• Talk to Your Child’s Friends’ Parents – Don’t be afraid to call the parents of your children’s friends and check up on plans that you are being told about. Your older child may get annoyed or feel like they are not being trusted but it is important that they realize you WILL check up on them when they say they are going to be at a friend’s house or doing something specific.  This will also reduce the incidents of an older child or teen lying about where they are going to be.
  • Define What a Stranger is to a Child – The term stranger can be very misleading to a child. If they see you talking to the grocery store clerk on a regular basis, they may feel that the grocery clerk is not a stranger, but this is not true.  The better way to teach your children about caution and strangers is to make more generalized statements that need clarification.  For example, make a rule with your children that they do not take rides with ANYONE that is not pre-approved by you unless they have your explicit permission.  They should never take the word of someone saying that you said it was okay.  Create a code word that only you and the child know. If someone else is supposed to pick them up, give that person the code word but make sure that you are not sending someone questionable.  Knowing who you trust your children with is just as important as them being careful who they go with.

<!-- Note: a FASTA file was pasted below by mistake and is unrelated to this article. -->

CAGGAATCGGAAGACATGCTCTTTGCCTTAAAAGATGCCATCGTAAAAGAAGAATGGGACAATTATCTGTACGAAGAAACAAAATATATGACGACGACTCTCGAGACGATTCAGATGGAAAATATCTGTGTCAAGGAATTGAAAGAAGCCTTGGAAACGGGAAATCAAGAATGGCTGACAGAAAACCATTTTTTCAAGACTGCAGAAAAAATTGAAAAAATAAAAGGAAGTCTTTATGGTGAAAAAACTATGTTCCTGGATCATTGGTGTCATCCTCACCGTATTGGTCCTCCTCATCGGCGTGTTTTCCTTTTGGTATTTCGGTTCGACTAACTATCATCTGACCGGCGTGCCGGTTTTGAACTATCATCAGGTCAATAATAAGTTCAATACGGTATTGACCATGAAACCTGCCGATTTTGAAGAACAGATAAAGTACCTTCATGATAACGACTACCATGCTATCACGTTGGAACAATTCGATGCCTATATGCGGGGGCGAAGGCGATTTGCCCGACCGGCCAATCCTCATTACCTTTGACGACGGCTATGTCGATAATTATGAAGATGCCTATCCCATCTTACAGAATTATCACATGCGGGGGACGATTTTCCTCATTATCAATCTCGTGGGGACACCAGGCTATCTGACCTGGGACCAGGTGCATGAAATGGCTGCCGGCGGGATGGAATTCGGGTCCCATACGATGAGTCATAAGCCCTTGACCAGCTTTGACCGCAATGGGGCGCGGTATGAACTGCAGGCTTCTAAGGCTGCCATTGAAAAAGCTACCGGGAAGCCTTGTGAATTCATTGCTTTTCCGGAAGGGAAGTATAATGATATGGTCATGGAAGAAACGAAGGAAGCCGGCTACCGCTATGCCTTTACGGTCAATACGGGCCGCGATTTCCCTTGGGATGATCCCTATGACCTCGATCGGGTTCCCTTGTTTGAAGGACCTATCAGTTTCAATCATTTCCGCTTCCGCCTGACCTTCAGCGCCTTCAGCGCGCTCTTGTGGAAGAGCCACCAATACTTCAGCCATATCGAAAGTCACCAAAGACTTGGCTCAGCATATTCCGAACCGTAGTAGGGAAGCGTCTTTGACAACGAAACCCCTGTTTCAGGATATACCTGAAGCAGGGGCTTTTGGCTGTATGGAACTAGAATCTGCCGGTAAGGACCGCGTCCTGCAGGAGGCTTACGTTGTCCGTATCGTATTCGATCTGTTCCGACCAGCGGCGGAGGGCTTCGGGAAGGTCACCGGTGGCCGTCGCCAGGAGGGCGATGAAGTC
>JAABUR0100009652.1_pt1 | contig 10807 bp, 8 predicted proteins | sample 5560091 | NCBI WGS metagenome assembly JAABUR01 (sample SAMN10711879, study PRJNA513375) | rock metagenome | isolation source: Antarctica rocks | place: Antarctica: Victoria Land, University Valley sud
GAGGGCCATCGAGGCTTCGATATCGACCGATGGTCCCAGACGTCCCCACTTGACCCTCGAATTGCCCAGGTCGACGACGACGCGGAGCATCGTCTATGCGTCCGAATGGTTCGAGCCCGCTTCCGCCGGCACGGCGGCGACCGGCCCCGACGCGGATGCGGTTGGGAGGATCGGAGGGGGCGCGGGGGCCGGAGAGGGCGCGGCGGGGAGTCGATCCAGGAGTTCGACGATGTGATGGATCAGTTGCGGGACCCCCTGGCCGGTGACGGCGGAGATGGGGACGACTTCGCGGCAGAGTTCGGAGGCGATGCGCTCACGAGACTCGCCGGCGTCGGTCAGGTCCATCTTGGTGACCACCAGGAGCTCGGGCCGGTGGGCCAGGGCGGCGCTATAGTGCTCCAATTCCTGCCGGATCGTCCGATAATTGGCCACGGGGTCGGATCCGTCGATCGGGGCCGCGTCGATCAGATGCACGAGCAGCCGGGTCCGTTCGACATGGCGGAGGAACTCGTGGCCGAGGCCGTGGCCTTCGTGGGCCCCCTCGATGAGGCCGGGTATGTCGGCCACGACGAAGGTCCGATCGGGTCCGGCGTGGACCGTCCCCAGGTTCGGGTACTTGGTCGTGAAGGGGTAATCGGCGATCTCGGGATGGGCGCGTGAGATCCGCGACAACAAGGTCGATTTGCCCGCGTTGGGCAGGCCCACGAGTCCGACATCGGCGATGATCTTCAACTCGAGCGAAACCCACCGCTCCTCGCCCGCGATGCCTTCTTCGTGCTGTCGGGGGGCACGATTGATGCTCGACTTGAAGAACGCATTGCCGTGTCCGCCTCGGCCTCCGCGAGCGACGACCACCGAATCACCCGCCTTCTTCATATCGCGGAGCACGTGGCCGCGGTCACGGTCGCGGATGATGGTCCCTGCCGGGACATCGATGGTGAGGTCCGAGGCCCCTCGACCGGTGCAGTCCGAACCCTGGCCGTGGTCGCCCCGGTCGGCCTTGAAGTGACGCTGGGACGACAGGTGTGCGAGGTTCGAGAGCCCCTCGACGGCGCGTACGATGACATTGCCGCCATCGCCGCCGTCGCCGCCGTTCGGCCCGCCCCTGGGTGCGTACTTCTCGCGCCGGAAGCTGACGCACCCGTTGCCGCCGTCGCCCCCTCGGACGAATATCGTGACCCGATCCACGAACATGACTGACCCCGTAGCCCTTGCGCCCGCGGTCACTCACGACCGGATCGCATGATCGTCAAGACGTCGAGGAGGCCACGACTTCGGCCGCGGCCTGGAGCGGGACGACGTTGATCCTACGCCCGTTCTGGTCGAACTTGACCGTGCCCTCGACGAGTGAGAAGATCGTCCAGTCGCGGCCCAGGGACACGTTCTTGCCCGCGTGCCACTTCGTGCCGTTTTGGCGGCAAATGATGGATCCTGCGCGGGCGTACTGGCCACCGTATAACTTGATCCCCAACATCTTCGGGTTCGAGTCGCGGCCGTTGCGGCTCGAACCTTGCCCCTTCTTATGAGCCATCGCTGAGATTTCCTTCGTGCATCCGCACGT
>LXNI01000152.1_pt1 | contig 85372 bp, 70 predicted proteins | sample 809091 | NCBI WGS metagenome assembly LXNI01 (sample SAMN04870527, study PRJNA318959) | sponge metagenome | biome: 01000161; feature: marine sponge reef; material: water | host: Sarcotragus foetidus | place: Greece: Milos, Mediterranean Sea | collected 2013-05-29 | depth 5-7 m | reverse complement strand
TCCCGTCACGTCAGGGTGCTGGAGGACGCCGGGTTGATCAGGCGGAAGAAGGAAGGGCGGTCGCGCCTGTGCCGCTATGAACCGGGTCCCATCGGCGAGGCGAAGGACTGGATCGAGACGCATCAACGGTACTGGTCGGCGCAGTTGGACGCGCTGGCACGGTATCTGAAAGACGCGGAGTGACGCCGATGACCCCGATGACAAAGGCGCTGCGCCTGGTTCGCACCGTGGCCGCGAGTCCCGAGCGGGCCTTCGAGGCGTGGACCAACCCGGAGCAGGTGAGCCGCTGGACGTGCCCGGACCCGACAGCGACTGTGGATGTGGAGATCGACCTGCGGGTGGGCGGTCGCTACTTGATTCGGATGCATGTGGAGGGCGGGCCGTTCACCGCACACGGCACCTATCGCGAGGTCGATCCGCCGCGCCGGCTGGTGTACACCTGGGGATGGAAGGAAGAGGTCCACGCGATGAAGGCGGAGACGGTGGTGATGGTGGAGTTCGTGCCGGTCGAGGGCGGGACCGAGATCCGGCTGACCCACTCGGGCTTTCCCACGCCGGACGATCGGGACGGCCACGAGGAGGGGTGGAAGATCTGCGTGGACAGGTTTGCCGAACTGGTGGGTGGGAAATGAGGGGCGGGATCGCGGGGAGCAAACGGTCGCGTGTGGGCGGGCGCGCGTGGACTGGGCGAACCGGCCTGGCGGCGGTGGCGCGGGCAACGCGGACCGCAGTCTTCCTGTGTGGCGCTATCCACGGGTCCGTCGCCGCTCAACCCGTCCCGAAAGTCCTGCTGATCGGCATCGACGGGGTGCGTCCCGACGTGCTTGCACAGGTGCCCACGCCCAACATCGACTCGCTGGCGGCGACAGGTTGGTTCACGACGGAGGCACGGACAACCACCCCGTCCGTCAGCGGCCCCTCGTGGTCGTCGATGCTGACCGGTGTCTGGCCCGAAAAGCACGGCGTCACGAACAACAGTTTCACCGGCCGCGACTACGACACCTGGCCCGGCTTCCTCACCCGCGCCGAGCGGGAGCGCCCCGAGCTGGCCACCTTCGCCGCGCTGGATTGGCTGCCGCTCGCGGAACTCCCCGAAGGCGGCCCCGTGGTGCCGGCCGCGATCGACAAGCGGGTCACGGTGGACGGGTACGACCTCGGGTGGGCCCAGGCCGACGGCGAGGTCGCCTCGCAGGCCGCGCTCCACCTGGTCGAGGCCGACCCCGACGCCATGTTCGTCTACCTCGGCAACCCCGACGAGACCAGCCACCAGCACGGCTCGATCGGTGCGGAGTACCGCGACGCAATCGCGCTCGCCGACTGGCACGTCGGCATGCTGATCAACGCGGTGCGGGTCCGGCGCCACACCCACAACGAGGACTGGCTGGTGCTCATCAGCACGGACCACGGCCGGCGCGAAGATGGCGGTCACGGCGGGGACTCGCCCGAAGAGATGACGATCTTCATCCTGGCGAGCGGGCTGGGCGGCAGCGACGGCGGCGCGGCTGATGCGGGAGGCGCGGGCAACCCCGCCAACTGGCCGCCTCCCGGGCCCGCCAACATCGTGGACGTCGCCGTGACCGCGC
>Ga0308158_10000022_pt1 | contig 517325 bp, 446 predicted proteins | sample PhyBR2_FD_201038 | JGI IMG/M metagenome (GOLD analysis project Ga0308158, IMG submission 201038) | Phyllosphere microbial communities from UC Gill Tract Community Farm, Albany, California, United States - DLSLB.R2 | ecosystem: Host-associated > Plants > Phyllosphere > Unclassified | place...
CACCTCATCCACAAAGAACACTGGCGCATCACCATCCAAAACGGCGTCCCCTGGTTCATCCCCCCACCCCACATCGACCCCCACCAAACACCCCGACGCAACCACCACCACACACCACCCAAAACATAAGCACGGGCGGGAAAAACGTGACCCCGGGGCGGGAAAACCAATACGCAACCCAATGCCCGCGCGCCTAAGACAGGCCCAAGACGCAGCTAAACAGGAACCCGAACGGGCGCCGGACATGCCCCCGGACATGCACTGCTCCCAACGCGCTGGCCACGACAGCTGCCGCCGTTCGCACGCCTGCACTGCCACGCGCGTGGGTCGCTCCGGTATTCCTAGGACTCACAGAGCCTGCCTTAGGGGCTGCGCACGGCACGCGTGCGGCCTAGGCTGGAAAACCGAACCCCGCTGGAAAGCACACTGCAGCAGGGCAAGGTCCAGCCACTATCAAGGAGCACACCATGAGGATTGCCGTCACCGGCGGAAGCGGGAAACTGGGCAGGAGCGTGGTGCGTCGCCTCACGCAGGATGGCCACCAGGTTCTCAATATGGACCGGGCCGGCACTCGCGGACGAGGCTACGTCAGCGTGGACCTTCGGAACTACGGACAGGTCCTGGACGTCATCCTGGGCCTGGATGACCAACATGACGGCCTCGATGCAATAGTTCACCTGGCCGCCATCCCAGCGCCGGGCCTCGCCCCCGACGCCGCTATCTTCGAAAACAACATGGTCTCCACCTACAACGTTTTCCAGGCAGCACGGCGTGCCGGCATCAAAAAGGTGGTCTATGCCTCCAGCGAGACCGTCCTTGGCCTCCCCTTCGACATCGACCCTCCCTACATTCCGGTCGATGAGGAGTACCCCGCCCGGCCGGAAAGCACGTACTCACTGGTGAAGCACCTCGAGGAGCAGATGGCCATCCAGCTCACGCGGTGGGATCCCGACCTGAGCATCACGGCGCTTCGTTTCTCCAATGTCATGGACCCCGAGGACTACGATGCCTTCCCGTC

All of these strategies and tips may feel overwhelming but if you start early and make it a part of daily life, it doesn’t have to become a struggle.  If you are starting later in your child’s life, there may be some resistance but stand firm and explain that these changes are not an option and this is how things are going to be from now on.

Once you get past the feeling that you are infringing upon their privacy and realize that in today’s society, it is necessary to be very careful and cautious, you will be doing your child a huge favor that will show them they are loved, as well as increase their protection as well.